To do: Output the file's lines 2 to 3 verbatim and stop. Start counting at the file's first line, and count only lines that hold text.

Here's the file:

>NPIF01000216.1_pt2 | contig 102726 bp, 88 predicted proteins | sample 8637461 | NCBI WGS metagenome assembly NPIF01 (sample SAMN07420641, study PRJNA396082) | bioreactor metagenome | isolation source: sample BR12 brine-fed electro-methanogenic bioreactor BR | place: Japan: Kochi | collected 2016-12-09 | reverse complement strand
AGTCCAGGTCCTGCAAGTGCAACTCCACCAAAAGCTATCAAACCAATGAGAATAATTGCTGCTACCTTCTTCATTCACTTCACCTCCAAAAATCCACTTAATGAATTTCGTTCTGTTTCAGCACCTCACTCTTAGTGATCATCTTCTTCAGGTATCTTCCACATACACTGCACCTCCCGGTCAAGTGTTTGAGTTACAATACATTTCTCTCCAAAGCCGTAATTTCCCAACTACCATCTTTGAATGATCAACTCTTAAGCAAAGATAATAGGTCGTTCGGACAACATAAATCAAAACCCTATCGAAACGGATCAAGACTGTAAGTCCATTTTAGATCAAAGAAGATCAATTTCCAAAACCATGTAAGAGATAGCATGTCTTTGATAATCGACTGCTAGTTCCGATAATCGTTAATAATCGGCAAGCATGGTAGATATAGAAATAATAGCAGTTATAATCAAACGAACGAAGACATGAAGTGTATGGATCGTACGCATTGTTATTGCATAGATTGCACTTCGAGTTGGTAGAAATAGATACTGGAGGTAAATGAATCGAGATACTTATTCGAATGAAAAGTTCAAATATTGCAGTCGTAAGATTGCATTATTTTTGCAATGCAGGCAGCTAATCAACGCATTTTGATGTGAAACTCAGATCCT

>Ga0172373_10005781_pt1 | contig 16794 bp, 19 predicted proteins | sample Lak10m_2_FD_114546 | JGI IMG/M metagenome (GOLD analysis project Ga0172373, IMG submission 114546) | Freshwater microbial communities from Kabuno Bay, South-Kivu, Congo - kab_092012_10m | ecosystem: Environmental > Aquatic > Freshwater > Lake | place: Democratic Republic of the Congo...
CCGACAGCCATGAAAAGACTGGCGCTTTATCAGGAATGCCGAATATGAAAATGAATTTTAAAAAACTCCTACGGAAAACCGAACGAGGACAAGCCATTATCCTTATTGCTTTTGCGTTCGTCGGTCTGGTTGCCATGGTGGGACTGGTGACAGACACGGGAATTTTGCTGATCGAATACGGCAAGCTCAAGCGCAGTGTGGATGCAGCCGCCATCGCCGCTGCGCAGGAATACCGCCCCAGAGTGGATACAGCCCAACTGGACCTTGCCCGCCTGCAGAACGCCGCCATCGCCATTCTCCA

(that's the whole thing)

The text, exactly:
AGTCCAGGTCCTGCAAGTGCAACTCCACCAAAAGCTATCAAACCAATGAGAATAATTGCTGCTACCTTCTTCATTCACTTCACCTCCAAAAATCCACTTAATGAATTTCGTTCTGTTTCAGCACCTCACTCTTAGTGATCATCTTCTTCAGGTATCTTCCACATACACTGCACCTCCCGGTCAAGTGTTTGAGTTACAATACATTTCTCTCCAAAGCCGTAATTTCCCAACTACCATCTTTGAATGATCAACTCTTAAGCAAAGATAATAGGTCGTTCGGACAACATAAATCAAAACCCTATCGAAACGGATCAAGACTGTAAGTCCATTTTAGATCAAAGAAGATCAATTTCCAAAACCATGTAAGAGATAGCATGTCTTTGATAATCGACTGCTAGTTCCGATAATCGTTAATAATCGGCAAGCATGGTAGATATAGAAATAATAGCAGTTATAATCAAACGAACGAAGACATGAAGTGTATGGATCGTACGCATTGTTATTGCATAGATTGCACTTCGAGTTGGTAGAAATAGATACTGGAGGTAAATGAATCGAGATACTTATTCGAATGAAAAGTTCAAATATTGCAGTCGTAAGATTGCATTATTTTTGCAATGCAGGCAGCTAATCAACGCATTTTGATGTGAAACTCAGATCCT

>Ga0172373_10005781_pt1 | contig 16794 bp, 19 predicted proteins | sample Lak10m_2_FD_114546 | JGI IMG/M metagenome (GOLD analysis project Ga0172373, IMG submission 114546) | Freshwater microbial communities from Kabuno Bay, South-Kivu, Congo - kab_092012_10m | ecosystem: Environmental > Aquatic > Freshwater > Lake | place: Democratic Republic of the Congo...